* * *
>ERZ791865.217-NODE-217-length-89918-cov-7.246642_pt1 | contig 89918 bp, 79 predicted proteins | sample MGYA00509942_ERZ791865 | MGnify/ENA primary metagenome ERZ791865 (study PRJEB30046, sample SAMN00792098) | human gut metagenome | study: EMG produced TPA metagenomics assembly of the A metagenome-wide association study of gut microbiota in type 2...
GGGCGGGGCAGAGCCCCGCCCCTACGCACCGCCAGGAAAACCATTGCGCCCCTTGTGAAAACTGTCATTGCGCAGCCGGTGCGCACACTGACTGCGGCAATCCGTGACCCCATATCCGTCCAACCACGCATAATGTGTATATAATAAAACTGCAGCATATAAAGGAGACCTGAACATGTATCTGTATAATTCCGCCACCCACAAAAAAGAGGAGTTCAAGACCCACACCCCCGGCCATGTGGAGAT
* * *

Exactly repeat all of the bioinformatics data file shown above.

>ERZ791865.217-NODE-217-length-89918-cov-7.246642_pt1 | contig 89918 bp, 79 predicted proteins | sample MGYA00509942_ERZ791865 | MGnify/ENA primary metagenome ERZ791865 (study PRJEB30046, sample SAMN00792098) | human gut metagenome | study: EMG produced TPA metagenomics assembly of the A metagenome-wide association study of gut microbiota in type 2...
GGGCGGGGCAGAGCCCCGCCCCTACGCACCGCCAGGAAAACCATTGCGCCCCTTGTGAAAACTGTCATTGCGCAGCCGGTGCGCACACTGACTGCGGCAATCCGTGACCCCATATCCGTCCAACCACGCATAATGTGTATATAATAAAACTGCAGCATATAAAGGAGACCTGAACATGTATCTGTATAATTCCGCCACCCACAAAAAAGAGGAGTTCAAGACCCACACCCCCGGCCATGTGGAGAT